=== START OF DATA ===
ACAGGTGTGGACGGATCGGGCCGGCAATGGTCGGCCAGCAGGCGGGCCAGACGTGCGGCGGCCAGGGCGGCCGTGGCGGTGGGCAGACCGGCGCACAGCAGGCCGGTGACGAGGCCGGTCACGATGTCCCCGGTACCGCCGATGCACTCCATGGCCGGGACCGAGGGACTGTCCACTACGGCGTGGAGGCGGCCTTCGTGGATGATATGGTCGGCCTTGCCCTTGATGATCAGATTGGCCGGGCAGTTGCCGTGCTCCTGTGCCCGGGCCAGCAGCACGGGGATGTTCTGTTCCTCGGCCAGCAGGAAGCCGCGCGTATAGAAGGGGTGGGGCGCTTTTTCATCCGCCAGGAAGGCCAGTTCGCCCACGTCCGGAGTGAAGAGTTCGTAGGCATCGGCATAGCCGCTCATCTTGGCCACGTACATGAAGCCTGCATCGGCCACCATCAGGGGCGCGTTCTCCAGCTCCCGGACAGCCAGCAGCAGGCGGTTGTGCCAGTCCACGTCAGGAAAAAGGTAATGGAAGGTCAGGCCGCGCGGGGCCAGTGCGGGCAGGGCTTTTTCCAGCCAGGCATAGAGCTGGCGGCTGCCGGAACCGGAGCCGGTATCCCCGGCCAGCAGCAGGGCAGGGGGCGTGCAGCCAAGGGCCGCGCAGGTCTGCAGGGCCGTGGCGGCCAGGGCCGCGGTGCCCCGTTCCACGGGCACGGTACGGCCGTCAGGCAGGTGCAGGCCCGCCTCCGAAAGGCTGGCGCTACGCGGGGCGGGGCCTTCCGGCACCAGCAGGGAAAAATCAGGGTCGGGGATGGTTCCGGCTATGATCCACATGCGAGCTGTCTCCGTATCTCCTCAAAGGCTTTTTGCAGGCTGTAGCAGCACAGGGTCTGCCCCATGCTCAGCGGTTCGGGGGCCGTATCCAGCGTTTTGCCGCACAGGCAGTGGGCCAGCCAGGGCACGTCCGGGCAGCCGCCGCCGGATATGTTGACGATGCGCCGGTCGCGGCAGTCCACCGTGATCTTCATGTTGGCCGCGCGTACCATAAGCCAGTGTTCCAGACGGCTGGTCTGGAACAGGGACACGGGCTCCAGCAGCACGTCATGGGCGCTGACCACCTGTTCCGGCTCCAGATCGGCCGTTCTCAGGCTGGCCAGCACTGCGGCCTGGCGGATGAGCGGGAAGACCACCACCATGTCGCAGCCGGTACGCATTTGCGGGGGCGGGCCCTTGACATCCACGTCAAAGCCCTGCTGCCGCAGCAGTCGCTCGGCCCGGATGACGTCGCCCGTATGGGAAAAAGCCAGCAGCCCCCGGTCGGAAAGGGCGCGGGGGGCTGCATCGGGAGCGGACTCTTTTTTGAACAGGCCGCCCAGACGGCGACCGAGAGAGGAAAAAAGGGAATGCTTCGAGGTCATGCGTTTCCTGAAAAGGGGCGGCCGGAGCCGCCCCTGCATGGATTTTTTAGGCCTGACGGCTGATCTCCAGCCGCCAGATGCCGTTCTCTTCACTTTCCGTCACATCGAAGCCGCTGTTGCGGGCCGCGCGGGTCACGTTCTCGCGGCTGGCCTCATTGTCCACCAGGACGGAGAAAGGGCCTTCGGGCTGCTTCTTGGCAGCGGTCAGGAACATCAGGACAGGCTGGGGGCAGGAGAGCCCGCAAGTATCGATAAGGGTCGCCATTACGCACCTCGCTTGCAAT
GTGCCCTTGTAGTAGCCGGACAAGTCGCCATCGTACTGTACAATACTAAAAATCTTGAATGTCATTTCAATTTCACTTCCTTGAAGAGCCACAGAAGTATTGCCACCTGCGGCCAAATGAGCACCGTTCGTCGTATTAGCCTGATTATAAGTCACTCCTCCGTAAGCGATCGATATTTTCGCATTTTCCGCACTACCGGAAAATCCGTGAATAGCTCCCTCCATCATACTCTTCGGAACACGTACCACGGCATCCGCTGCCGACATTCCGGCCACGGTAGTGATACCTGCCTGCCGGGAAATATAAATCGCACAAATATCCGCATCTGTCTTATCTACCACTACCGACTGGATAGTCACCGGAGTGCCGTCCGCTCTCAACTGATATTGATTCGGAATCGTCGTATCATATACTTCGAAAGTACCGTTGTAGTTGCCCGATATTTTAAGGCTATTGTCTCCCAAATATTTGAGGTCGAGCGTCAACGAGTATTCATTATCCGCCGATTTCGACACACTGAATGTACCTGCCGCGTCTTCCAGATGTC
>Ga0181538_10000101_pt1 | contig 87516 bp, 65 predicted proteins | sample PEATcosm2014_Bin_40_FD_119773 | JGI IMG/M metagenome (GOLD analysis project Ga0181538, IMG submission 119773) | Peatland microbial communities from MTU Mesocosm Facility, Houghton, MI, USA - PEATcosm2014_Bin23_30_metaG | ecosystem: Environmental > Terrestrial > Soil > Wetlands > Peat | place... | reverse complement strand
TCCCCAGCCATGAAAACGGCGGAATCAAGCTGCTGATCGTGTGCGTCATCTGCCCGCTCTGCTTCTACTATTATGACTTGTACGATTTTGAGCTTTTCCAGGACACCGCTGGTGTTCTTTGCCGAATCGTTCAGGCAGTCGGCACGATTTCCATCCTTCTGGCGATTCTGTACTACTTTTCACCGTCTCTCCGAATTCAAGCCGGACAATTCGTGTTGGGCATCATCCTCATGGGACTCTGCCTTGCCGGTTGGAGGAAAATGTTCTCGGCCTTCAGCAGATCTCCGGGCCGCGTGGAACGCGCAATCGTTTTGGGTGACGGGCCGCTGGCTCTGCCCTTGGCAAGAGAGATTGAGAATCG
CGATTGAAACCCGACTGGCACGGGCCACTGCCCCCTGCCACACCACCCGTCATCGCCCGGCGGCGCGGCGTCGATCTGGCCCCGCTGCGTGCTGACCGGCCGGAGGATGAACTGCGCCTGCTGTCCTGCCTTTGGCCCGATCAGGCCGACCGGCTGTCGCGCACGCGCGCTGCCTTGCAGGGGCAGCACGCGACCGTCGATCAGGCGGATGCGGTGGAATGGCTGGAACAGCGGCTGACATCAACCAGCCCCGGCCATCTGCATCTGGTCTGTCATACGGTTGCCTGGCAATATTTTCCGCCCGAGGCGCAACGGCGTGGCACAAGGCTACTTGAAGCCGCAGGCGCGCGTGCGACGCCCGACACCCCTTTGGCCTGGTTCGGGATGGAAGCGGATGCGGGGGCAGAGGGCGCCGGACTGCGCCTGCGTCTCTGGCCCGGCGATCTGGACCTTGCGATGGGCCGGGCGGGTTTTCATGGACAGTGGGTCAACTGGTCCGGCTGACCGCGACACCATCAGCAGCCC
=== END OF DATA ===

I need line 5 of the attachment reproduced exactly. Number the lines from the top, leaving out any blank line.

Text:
CGATTGAAACCCGACTGGCACGGGCCACTGCCCCCTGCCACACCACCCGTCATCGCCCGGCGGCGCGGCGTCGATCTGGCCCCGCTGCGTGCTGACCGGCCGGAGGATGAACTGCGCCTGCTGTCCTGCCTTTGGCCCGATCAGGCCGACCGGCTGTCGCGCACGCGCGCTGCCTTGCAGGGGCAGCACGCGACCGTCGATCAGGCGGATGCGGTGGAATGGCTGGAACAGCGGCTGACATCAACCAGCCCCGGCCATCTGCATCTGGTCTGTCATACGGTTGCCTGGCAATATTTTCCGCCCGAGGCGCAACGGCGTGGCACAAGGCTACTTGAAGCCGCAGGCGCGCGTGCGACGCCCGACACCCCTTTGGCCTGGTTCGGGATGGAAGCGGATGCGGGGGCAGAGGGCGCCGGACTGCGCCTGCGTCTCTGGCCCGGCGATCTGGACCTTGCGATGGGCCGGGCGGGTTTTCATGGACAGTGGGTCAACTGGTCCGGCTGACCGCGACACCATCAGCAGCCC